Bord Bia publishes a fairly comprehensive list of farmers markets across the country, including regular events in Dublin like Newmarket’s Dublin Coop.

You can also look into Country Markets Ltd, a national cooperative which has been in existence since 1946 and whose branches generally hold one indoor market a week. Not to mention all the specialist markets if relevant, and any number of local events for which you might be better off asking than Googling

Define and refine your brand

Branding is the lifeblood of marketing, and marketing is the lifeblood of a successful business. Your brand is more than just your name, it’s your identity. It’s your ethos, and your unique selling point. What is it that makes your product unique, and how do you get that across to your customers?

The direct contact that you gain from interacting with your customers at markets and fairs means you have opportunities to ask them directly what appeals and does not appeal, and to try out ideas and options. This way you begin to formulate your identity, and a visual way of communicating this to your customers when you can’t speak to them directly. This will form the basis of your online presence too, so get a design going, snap up your domain name, and register your Facebook page right now.

Seriously... now.

Finance

The sticky bit. Valuing an idea is very difficult: when you are passionate about something, even putting figures on your own input can be difficult. What every start-up has in common though, whether tech, food or services, is the need for seed capital.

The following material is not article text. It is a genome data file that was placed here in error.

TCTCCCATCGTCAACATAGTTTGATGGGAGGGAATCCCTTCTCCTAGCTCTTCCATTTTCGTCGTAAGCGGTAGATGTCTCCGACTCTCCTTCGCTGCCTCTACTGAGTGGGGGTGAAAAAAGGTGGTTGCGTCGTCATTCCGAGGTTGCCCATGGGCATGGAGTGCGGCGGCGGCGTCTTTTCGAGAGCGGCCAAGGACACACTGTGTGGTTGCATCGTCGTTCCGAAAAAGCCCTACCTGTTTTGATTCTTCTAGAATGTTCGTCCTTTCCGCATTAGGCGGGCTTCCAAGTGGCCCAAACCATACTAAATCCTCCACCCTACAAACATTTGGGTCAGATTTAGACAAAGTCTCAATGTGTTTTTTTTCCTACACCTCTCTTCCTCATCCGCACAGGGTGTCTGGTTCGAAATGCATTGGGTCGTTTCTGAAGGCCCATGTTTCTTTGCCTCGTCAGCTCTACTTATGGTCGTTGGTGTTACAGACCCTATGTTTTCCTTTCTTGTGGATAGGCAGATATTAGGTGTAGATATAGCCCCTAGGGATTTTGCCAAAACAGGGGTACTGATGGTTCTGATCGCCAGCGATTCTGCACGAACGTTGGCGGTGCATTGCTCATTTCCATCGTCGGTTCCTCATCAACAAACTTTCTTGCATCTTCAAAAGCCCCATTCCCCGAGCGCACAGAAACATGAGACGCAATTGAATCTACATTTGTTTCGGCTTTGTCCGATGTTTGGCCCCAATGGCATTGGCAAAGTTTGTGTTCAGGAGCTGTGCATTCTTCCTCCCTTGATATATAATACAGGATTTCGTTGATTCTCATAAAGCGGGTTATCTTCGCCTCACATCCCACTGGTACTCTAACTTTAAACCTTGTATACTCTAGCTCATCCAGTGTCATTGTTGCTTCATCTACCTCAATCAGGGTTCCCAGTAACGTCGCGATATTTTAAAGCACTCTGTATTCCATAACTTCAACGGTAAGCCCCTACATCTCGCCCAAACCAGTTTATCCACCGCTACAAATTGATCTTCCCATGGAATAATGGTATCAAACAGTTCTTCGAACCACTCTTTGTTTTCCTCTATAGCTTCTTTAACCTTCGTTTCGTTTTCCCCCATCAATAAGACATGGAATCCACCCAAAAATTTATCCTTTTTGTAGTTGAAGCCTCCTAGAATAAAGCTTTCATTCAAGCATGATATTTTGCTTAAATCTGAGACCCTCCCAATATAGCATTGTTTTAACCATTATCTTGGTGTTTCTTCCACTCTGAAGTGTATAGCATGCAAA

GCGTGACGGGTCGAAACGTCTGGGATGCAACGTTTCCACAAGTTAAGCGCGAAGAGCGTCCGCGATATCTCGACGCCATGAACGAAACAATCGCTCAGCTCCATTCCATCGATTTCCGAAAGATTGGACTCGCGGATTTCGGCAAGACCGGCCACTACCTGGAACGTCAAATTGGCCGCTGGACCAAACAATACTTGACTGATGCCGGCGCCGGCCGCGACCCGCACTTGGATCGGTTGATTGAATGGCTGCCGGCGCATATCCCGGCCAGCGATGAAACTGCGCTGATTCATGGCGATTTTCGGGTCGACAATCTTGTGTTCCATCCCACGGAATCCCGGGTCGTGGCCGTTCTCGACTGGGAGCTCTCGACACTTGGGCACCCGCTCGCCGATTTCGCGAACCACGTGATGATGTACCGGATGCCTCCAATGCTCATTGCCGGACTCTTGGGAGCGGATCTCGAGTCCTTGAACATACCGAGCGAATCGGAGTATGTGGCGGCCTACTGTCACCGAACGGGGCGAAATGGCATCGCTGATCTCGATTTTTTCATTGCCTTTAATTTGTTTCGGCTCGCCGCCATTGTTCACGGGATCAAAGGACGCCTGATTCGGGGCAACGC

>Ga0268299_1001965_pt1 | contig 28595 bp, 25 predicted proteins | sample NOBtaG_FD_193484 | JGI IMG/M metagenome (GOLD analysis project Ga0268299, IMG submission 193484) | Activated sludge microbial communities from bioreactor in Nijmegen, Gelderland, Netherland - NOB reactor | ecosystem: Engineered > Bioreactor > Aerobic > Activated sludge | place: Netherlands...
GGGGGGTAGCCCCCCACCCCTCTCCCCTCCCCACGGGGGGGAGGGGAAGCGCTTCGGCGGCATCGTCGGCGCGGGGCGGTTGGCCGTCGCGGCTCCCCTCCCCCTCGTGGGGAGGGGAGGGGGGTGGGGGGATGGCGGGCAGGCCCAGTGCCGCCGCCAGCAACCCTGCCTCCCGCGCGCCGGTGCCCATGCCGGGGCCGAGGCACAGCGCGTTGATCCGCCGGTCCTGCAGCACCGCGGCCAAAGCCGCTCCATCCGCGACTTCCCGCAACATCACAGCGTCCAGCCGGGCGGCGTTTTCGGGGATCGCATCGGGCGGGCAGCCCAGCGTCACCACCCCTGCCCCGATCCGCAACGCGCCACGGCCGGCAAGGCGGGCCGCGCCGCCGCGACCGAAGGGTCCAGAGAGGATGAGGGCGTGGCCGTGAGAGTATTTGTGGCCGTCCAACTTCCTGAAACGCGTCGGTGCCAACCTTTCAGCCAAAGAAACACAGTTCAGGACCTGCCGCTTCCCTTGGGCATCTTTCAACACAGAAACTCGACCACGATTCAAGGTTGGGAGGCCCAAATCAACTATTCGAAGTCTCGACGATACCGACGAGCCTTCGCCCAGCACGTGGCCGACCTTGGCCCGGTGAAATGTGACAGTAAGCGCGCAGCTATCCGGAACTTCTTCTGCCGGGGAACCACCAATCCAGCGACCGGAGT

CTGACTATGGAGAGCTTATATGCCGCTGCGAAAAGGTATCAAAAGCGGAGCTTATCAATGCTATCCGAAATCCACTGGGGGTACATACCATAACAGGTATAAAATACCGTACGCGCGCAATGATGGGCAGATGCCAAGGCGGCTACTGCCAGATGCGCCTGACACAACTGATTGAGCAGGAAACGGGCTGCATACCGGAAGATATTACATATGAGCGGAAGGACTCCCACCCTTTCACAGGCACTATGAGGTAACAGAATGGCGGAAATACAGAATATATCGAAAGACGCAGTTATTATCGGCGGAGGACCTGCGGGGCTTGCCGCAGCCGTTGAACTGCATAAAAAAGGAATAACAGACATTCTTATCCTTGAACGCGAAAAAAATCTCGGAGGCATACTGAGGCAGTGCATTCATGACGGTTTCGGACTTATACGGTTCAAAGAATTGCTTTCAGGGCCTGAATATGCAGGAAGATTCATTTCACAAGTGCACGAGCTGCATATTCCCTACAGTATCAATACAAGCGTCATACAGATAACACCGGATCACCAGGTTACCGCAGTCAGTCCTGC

Thanks to the small tech business boom of the past few years, there are lots of special grants, loans, and first-time investment options out there. As well as your own back-of-the-couch penny savings, crowd-funding is still on the cards, and venture capitalism is attainable for high-prospect ideas, though this often comes with a high price tag.

As well as Enterprise Office, there are many useful organisations you can turn to for string-free advice, such as Startups.ie, which provides blog posts on many aspects of business finance, from employee law and dealing with accountants to obtaining the money itself. You will also need to begin

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Production

So you’ve done your research, you have a website, an accountant and a business plan; you may even have some money. Time to start making and selling!

This year marks the 10th anniverary of Taste of Dublin, and Bank of Ireland is launching its ‘Show Your Business – at Taste of Dublin’ competition today for one of the most coveted prizes imaginable.

Valued at €5000, the prize will allow two lucky businesses to promote their food or bevvie products in their very own booth at the Taste of Dublin, showcasing their brand alongside some of the best in the food and drink industry.

Want to enter? Click here!

Written By

Bank Of Ireland